May 20, 2017

Risk-backed innovation in electronic goods

Learn how to make the sale while others take the risk

In the battle for consumer spending in consumer electronics, retailers and brands have frequently sought short-term competitive advantage by discounting.

The longer-term effect of this is to create deflationary expectations in consumers which only result in heavily-eroded margins for retailers and manufacturers.

Rather than making price their sole focus, these businesses need to shift to more distinctive and innovative risk-managed sales promotions, enabling them to increase sales and move inventory at optimum prices.

As consumers become more accustomed to shopping on the internet and sending and receiving money electronically, cash-back offers in particular are growing in popularity.

Description of cash-backs and trade-ins here, with explanation of risk-management.

UK and US markets Opia survey of 2000 consumers in the UK showed that despite having to wait to claim the money, a quarter of UK consumers (25%) are most persuaded by cash-back offers.

The majority of those who had taken part in either a cash-back or a trade-in promotion (78%) confirmed they had a satisfactory experience.

In all, 83% of customers said they would be willing to wait up to a month or longer to make the claim (77% said they wanted to receive the money electronically direct to their account or via PayPal).

More than a third (38%) of shoppers in the research were ‘always on the lookout’ for promotions and offers.

15% took part in a promotional offer each month, while 19% used them once or twice a year.

Trade-ins and cash-backs induced the least skepticism (13% and 11%, respectively).

In the laptop market, long refresh cycles are hitting margins, with consumers hanging on to devices for as long as five years.

Innovation is required to break out of these lengthening cycles.

Opia research of 1,000 consumers shows that 44% would be persuaded to upgrade by the right deal.

40% have already used offers of one kind or another for PC purchases (cash-back, discounting, free warranties) so are open to suggestion.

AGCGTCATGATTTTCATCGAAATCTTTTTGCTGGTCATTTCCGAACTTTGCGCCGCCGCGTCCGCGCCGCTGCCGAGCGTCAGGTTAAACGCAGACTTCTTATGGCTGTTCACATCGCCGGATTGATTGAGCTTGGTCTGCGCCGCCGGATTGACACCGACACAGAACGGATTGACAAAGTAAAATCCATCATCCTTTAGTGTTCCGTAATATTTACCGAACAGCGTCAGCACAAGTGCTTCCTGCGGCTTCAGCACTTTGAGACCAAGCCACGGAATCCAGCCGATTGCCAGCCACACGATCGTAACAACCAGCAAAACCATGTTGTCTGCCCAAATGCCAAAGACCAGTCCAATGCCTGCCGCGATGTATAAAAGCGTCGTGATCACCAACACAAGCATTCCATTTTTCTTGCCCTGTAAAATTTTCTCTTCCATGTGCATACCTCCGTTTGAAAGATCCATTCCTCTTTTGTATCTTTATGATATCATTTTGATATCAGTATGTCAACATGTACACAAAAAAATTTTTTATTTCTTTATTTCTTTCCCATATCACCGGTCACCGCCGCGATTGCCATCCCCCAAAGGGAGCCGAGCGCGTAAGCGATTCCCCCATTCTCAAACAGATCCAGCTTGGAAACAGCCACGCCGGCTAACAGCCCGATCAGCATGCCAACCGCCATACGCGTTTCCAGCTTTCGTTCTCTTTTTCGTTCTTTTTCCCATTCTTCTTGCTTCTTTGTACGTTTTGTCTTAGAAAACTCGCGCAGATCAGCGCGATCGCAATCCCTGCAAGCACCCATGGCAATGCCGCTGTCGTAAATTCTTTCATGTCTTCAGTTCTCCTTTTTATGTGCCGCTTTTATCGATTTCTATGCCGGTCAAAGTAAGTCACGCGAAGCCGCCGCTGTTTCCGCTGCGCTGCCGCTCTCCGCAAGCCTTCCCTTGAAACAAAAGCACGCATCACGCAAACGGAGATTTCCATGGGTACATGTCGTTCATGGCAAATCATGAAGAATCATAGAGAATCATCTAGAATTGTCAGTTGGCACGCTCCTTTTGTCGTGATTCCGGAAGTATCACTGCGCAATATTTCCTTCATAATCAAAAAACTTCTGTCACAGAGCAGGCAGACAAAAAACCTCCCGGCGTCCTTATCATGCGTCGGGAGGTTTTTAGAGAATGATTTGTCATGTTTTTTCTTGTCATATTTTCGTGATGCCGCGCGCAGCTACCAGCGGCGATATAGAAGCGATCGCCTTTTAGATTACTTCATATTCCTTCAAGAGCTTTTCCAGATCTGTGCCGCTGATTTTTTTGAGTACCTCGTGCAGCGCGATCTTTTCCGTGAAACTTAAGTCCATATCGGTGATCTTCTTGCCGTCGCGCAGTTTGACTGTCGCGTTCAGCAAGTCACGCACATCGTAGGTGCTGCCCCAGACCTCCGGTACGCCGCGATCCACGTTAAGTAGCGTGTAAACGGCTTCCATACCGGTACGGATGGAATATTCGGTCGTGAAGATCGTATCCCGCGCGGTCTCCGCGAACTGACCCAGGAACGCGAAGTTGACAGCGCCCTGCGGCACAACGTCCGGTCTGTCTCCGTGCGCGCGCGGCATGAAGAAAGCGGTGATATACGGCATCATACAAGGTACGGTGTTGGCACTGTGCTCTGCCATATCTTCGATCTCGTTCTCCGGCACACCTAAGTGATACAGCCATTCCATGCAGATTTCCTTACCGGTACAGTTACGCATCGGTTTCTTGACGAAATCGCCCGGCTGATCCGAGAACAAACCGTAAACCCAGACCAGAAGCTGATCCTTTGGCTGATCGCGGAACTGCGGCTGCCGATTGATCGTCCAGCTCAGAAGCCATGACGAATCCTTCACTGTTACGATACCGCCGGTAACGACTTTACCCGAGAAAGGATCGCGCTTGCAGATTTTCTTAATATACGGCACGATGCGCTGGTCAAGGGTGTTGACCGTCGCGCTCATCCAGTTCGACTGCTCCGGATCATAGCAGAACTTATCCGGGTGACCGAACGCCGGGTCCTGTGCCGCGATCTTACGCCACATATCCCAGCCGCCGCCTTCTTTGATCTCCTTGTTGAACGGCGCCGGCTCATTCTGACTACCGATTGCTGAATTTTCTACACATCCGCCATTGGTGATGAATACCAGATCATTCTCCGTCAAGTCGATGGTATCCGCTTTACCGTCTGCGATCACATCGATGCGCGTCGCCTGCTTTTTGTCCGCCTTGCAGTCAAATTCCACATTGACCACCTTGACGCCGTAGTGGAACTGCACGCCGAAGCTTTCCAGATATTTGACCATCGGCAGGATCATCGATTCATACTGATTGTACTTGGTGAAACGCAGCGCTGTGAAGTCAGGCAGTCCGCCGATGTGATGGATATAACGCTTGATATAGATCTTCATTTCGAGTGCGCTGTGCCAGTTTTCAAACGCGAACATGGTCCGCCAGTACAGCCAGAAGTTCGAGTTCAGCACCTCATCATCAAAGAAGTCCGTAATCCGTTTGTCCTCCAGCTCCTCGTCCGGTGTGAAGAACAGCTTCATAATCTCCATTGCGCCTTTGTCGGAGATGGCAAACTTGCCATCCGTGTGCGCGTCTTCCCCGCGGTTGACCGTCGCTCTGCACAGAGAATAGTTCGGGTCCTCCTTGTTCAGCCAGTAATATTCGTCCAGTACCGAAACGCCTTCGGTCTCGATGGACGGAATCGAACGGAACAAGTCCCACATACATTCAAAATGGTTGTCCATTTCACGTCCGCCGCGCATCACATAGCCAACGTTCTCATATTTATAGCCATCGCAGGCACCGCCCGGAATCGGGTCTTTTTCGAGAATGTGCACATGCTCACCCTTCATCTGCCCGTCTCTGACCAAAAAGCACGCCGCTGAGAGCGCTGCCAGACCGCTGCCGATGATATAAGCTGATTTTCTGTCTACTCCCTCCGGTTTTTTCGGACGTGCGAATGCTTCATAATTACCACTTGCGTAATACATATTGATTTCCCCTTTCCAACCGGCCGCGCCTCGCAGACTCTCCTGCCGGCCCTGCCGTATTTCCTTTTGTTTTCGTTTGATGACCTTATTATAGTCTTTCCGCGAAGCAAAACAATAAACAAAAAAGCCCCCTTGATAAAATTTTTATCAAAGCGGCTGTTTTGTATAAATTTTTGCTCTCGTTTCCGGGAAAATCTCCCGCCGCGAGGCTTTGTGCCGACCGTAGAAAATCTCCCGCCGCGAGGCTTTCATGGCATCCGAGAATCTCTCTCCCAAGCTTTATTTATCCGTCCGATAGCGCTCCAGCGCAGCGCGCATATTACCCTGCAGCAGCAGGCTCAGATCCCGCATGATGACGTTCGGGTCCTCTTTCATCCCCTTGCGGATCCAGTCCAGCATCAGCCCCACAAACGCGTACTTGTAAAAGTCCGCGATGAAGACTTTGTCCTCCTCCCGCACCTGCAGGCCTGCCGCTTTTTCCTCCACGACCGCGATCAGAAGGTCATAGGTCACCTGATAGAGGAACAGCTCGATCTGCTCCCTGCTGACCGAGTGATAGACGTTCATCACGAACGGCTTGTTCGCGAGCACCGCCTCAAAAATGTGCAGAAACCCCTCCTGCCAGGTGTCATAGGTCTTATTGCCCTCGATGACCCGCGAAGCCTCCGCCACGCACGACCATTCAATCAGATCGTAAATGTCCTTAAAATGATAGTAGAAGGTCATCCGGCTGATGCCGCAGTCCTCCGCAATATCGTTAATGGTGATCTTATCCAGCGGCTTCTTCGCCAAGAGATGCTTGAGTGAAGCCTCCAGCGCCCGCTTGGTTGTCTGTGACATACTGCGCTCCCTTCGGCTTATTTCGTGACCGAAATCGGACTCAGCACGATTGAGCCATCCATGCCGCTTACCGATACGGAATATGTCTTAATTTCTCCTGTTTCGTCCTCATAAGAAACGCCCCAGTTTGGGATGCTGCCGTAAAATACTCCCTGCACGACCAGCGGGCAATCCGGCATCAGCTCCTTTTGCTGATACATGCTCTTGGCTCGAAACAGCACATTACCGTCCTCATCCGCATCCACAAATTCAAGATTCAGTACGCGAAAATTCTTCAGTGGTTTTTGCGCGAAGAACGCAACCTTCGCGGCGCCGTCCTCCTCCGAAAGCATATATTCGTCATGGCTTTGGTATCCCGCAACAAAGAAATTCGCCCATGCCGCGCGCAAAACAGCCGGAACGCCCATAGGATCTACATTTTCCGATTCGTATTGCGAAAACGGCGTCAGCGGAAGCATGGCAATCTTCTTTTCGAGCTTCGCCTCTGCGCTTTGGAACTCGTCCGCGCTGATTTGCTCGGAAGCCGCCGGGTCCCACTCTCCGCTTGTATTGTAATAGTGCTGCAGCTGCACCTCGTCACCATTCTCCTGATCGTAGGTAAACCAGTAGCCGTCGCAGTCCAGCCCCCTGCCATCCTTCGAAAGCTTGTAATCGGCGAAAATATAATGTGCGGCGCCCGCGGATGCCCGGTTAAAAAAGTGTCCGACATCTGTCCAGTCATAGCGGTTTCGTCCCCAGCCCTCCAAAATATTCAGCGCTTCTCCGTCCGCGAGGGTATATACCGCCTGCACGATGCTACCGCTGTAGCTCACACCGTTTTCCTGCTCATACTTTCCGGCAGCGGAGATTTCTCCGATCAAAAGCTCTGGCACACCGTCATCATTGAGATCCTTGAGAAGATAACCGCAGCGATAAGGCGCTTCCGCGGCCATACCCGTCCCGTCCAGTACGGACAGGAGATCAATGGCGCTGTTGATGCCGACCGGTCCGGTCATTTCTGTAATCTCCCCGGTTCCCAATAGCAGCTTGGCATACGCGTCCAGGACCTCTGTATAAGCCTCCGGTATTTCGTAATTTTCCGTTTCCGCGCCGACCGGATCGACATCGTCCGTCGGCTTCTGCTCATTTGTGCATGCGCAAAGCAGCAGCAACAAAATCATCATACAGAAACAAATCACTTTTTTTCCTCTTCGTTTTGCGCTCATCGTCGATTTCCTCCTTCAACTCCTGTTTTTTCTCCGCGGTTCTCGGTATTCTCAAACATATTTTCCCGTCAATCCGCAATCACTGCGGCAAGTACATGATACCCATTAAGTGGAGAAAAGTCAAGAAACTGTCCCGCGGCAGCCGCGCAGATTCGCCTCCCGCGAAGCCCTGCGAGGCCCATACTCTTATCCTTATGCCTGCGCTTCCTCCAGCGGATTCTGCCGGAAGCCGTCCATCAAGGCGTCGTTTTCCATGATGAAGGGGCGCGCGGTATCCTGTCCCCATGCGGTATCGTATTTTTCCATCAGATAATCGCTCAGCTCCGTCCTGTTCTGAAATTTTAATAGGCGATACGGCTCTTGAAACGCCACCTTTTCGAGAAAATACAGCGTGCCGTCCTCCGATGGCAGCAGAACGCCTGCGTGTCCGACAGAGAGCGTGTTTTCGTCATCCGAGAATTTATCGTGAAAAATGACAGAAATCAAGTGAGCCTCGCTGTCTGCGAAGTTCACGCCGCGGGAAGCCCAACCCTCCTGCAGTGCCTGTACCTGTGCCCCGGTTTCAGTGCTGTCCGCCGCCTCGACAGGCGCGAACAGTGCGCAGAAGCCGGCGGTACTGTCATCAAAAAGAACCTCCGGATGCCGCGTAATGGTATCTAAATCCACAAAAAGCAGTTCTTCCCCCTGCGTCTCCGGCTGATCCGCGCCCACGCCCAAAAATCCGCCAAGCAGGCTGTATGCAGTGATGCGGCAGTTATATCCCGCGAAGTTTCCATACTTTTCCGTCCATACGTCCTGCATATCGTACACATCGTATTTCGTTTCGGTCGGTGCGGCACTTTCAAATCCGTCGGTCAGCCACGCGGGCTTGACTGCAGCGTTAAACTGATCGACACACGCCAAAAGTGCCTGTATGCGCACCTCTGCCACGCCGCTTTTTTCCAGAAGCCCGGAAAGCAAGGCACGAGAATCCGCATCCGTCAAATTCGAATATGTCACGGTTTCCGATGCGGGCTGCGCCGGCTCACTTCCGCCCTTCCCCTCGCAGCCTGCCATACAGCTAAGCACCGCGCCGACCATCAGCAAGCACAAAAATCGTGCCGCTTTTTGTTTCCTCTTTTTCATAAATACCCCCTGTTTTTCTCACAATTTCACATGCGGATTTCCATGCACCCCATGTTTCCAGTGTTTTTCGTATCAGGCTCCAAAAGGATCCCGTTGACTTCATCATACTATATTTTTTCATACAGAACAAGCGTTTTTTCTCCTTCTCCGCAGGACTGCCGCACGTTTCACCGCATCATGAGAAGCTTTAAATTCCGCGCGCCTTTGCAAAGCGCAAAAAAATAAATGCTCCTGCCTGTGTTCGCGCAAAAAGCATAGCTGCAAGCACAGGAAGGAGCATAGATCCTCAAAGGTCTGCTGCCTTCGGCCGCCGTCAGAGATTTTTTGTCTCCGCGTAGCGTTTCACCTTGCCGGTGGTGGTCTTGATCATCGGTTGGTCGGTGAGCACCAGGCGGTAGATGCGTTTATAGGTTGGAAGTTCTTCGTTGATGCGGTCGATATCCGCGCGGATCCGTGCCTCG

39% would be persuaded to buy a new tablet by the right cash-back or trade-in deal.

Asian markets

Wrong to assume the same mechanisms work in Asia, where promotions have traditionally been limited to discounting.

81% in an Opia survey of 1,000 Asian consumers had never seen or taken advantage of a cash-back offer.

Trade-ins had never been seen or used by 64%.

However, the research shows that there is a big appetite for money-back deals, with 80% of customers never having seen one.

90% of respondents would be more likely to buy a new mobile phone for instance, if it came with a 60-day, 100% money-back guarantee (paid if they are not satisfied).

These deals need to be handled with care as Asian consumers are suspicious about receiving the money.

74% said they would be put off if by the length of time it took to get the money.

Another mechanism is GFV – offering consumers the certainty of receiving a fixed percentage of the item’s value if they upgrade to equivalent or more expensive within a set period of time.

This works in the automotive market.

In laptops and consumer electronic goods this has the potential to double the volume of sales by encouraging, for example, renewal every two years.

Opia asked 1,000 consumers in UK and US if they would upgrade within two years if offered GFV of 50% – 73% in US and 69% in UK said yes.

Research found that 85% of consumers wait more than three years to buy a new laptop.

69% in the UK and 63% in the US are hanging on for the right offer because they believe laptops are too expensive.

About a third of consumers in both countries will buy a more expensive model than their current one if offered 50% GFV.

(35% in the US and 30% in the UK).

Many consumers already familiar with promotional offers – 59% across the two countries have already taken up such offers in the past.